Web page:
Supreme Court weighs in on Arizona immigration law
WASHINGTON - It's been one of the most followed cases this year, and the Supreme Court Monday issued their verdict on Arizona's controversial immigration law.
Of the four components of the law, only one would be considered constitutional, and it was the most talked about provision. It allows for police in that state be required to check the immigration status of anyone they suspect is not in the U.S. legally.
"It basically is allowing law enforcement to go forward and racially profile poor people and people of color. We believe this is a decision that does set back civil rights. We vow to continue fighting," said Marielena Hincapie with the National Immigration Law Center.
The president reacted to the court's ruling saying:
"Congress must act on comprehensive immigration reform. No American should ever live under a cloud of suspicion just because of what they look like."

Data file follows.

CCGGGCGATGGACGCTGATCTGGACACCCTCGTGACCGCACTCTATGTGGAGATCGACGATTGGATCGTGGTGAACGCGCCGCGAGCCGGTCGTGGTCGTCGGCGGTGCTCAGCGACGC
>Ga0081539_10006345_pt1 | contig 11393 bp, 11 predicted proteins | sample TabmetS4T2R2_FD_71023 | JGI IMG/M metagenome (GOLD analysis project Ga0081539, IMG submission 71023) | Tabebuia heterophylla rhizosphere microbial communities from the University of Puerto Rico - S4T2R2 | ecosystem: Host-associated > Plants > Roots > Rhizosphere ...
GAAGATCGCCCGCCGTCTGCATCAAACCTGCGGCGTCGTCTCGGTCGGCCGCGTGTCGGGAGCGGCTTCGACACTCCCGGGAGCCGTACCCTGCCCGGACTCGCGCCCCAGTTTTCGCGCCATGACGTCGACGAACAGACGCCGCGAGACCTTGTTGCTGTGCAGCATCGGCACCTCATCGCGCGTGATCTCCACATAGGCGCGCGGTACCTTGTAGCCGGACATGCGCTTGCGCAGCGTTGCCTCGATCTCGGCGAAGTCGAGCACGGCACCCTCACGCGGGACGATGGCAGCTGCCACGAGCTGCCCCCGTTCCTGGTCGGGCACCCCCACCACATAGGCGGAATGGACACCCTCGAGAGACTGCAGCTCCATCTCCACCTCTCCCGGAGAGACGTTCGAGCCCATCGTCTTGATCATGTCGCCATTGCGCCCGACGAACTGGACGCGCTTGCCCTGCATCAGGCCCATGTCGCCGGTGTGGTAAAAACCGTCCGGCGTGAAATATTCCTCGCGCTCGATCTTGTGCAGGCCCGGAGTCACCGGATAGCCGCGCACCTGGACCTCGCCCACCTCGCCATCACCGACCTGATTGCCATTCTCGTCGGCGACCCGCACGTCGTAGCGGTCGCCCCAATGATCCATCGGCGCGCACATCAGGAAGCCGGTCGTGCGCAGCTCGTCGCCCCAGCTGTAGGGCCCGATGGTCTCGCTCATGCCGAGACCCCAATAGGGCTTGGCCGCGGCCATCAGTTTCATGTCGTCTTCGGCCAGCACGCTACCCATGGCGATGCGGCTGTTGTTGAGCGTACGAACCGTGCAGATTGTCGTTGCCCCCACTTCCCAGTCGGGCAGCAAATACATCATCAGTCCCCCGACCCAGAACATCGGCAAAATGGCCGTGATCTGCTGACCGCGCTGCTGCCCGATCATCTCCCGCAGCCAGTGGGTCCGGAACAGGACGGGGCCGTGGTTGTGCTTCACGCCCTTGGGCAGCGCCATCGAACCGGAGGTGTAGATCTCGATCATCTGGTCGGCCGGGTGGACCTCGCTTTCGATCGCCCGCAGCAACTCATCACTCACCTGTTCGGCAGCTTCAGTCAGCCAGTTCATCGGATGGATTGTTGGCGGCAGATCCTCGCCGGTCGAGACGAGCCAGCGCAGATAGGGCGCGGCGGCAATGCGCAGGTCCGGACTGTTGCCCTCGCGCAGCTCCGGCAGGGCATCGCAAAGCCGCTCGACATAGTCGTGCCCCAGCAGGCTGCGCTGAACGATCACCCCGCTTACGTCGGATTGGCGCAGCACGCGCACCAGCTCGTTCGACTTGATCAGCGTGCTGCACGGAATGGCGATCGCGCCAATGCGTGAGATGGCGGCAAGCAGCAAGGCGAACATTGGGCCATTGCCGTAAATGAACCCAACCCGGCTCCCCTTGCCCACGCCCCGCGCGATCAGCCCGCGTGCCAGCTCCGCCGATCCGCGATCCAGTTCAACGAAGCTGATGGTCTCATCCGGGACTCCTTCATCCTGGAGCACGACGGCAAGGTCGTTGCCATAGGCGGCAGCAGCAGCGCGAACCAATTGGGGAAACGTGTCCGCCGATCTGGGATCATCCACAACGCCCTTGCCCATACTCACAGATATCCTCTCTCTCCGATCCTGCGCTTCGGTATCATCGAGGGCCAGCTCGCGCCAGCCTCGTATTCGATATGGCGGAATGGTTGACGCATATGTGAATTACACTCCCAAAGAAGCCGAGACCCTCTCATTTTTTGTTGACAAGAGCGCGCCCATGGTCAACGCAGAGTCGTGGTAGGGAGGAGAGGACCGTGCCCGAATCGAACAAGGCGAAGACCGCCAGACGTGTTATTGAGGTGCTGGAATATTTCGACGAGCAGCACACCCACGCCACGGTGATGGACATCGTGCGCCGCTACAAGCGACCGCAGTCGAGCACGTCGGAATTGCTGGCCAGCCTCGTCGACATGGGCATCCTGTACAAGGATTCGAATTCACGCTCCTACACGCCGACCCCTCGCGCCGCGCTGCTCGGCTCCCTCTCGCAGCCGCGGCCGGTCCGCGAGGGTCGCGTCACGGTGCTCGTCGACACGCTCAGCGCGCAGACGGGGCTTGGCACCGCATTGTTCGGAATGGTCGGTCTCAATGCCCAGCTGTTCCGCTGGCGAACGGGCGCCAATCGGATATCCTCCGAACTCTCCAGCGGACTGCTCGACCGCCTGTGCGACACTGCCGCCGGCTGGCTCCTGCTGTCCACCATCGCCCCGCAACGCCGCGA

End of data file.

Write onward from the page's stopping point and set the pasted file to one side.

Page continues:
Republican Presidential Candidate Mitt Romney also weighed in:
"This represents yet another broken promise by this president. I believe that each state has the duty - and the right - to secure our borders and preserve the rule of law, particularly when the federal government has failed to meet its responsibilities."
In addition, the court ruled that it's unconstitutional to sentence juveniles to life in prison without parole for murder. In addition, by a narrow vote, a two-year-old decision was held up by the court that would allow corporations to spend freely to influence elections.
Experts say the court will release it's decision on the presidents health care law later this week.